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Furtado Lets “Loose” on Charts
Apparently it pays to be promiscuous.
Just ask Nelly Furtado. Powered by the Timbaland-produced hit “Promiscuous,” the Grammy-winning songbird’s latest album, Loose, took the big out of Busta’s Bang and debuted atop the pop chart, moving 219,000 for the week ended Sunday, according to Nielsen SoundScan.
For maximum effect, Loose features different radio singles directed at different markets. “Promiscuous” helped the album top the charts in the U.S. and Canada, while “Maneater” topped the charts in the U.K., Portugal and Luxembourg. A Spanish-language single, the reggaeton-flavored “No Hay Igual,” has also been released. The strategy has paid off: Loose opened at number one in Germany and Switzerland and made a Top 10 bow in the U.K., Mexico and the Netherlands.
Overall, it was a slow retail week–down 10 percent from last week and 8 percent off the same week in 2005–with Furtado landing the only six-figure sales. Underoath debuted at two on 98,000 copies of Define the Great Line, while the Dixie Chicks are still clucking with Taking the Long Way selling 87,000 copies at three.
At number four, American fans showed they’re keen for Keane as the U.K. group sold nearly 76,000 copies of Under the Iron Sea. This follow-up to their Grammy-nominated debut, Hopes and Fears–which sold over 5 million copies worldwide–already topped the charts across the pond with help from its smash hit, “Is It Any Wonder?”
The week’s final Top 10 newcomer was Field Mob, whose third album, Light Poles & Pine Trees, lit up the seven spot with 63,000 copies. The Peach State rap duo is signed to Ludacris’ Disturbing Tha Peace label, and their new disc features the new hit “So What” as well as “Georgia,” a collaboration with Ludacris, DJ Green Lantern and Jamie Foxx.
Finally, after spending the last few weeks at 11, Gnarls Barkley’s St. Elsewhere crept into the Top 10 at eight. The disc sold nearly 58,000 copies in its seventh week of release.
Meanwhile, last week’s number one, Busta Rhymes’ The Big Bang, dropped four spots to five with 69,000, while the chart-topper before him, AFI’s Decemberunderground, dropped another six spots to nine on 57,000 in sales. The two remaining Top 10 albums were both soundtracks: High School Musical at six and Cars at 10.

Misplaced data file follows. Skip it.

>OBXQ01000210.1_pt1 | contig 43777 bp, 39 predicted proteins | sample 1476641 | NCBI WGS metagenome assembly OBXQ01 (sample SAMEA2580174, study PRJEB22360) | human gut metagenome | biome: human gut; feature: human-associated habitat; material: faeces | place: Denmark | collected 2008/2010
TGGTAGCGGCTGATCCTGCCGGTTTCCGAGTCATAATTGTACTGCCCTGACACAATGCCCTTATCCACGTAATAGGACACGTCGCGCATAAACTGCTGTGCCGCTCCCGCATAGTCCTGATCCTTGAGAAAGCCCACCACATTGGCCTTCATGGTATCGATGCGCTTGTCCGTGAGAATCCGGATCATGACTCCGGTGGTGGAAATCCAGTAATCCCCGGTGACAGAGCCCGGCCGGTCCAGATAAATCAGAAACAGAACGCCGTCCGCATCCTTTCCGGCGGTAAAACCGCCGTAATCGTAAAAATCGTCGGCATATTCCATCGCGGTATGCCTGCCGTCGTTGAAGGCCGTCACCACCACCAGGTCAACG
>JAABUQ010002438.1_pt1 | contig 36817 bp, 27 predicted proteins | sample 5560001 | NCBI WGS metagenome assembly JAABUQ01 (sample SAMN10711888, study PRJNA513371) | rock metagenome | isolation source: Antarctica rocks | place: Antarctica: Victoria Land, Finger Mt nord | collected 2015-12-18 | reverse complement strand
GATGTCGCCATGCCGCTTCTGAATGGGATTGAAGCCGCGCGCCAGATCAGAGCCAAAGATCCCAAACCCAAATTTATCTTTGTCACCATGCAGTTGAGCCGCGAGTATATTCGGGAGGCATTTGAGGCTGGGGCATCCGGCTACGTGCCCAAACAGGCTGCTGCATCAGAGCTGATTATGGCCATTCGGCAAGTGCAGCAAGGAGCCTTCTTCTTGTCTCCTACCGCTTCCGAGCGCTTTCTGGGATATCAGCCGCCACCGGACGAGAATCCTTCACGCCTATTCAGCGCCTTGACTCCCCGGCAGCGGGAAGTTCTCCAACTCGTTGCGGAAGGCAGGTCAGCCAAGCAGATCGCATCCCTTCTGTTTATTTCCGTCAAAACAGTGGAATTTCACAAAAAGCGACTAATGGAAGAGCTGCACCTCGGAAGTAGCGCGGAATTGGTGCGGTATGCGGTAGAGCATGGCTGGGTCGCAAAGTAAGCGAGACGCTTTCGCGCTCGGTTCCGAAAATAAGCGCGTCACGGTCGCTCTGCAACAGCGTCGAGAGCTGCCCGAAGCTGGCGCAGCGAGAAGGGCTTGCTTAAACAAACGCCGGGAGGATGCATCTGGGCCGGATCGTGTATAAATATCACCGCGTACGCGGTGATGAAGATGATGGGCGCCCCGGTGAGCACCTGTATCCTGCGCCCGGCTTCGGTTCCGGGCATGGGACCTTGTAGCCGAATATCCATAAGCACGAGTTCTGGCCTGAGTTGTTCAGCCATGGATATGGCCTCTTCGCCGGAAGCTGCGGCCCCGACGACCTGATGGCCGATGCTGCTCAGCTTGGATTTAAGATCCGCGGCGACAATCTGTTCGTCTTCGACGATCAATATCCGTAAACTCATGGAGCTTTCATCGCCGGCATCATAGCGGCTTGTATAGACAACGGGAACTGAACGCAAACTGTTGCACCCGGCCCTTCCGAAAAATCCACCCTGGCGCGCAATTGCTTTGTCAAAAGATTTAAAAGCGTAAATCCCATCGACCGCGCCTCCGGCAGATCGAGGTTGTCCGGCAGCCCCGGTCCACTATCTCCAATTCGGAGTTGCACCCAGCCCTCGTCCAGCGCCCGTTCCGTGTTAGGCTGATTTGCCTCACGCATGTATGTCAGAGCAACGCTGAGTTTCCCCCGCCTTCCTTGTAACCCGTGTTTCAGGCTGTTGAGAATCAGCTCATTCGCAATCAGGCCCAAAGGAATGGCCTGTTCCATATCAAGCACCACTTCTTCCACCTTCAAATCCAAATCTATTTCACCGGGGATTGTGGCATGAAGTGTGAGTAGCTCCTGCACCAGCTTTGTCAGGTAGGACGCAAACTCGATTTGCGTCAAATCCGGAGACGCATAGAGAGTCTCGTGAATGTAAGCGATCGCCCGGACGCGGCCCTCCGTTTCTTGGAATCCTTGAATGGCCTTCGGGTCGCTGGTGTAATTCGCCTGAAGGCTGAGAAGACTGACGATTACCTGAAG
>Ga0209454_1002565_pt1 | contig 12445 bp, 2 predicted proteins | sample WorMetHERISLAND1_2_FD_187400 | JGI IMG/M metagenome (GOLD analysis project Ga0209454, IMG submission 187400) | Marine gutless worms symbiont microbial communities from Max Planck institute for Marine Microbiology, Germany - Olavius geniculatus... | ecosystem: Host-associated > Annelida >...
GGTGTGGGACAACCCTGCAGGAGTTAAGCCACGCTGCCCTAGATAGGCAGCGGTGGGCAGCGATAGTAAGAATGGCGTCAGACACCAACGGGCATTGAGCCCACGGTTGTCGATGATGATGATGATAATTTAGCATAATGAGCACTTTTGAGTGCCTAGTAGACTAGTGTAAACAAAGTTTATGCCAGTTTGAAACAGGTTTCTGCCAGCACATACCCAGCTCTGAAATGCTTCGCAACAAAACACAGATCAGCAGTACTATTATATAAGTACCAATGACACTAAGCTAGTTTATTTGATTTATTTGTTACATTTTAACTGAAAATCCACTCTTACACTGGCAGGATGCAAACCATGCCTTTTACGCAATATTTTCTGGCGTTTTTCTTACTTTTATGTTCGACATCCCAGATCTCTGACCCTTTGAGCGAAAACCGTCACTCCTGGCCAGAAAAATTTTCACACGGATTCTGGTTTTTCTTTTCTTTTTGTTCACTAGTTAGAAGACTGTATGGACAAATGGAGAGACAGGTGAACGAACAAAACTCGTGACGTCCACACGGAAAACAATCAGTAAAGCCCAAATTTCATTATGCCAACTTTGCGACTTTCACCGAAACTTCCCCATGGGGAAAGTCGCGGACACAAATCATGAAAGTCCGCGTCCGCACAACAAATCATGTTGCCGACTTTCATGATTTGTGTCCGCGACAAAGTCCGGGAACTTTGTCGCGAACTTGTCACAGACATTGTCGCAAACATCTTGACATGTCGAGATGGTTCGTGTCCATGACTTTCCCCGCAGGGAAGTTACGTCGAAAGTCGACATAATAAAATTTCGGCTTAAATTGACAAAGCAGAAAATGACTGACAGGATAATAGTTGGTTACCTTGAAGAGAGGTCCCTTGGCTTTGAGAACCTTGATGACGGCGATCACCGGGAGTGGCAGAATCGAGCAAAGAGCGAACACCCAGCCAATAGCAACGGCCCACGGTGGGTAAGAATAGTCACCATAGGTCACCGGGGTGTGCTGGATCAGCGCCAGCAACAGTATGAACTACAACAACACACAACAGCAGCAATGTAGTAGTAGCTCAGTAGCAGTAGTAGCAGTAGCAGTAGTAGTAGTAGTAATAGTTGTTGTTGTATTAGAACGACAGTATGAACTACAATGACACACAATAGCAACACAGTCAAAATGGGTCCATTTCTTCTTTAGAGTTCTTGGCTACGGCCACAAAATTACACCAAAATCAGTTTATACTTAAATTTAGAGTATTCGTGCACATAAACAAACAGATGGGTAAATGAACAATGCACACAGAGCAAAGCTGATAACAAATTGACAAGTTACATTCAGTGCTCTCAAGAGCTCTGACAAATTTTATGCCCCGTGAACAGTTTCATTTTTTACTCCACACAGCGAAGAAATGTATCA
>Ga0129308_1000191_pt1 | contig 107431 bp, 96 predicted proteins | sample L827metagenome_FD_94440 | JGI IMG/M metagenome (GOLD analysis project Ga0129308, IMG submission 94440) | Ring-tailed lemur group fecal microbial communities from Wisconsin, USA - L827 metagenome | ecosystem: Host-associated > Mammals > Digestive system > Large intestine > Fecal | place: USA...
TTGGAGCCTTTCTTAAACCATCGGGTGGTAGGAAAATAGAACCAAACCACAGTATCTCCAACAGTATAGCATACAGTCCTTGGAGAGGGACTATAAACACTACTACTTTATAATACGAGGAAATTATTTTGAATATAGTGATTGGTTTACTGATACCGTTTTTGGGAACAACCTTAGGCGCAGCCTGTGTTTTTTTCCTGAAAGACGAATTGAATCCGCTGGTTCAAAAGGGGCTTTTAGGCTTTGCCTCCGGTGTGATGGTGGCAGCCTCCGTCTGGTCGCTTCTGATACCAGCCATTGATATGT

Nearly three months after its release, Top 10 mainstay Me & My Gang by Rascal Flatts finally fell out, down from eight to 11. The disc holds the current record for 2006 first-week sales, 722,000 copies, and is the year’s only album to hold the number one spot for three consecutive weeks.
Elsewhere, Chi-town R&B crooner Donell Jones, who got his start writing and producing songs for artists like Usher, smoothed his way into the 15 spot as Journey of a Gemini sold 48,000 copies. Guster mustered up a number 25 bow with Ganging Up on the Sun selling 30,000, while Madonna’s live CD/DVD combo I’m Going To Tell You a Secret sold 25,000 units at 33.
Other noteworthy debuts included the Fast & the Furious: Tokyo Drift soundtrack at 40, the Counting Crows’ New Amsterdam: Live at Heineken Music Hall at 52, Cute Is What We Aim For’s Same Old Blood Rush with a New Touch at 75, Dragonforce’s Inhuman Rampage at 103 and Smokey Robinson’s Timeless Love at 109.
Here’s a recap of the Top 10:
1. Loose, Nelly Furtado
2. Define the Great Line, Underoath
3. Taking the Long Way, Dixie Chicks
4. Under the Iron Sea, Keane
5. The Big Bang, Busta Rhymes
6. High School Musical soundtrack, various
7. Light Poles & Pine Trees, Field Mob
8. St. Elsewhere, Gnarls Barkley
9. Decemberunderground, AFI
10. Cars soundtrack, various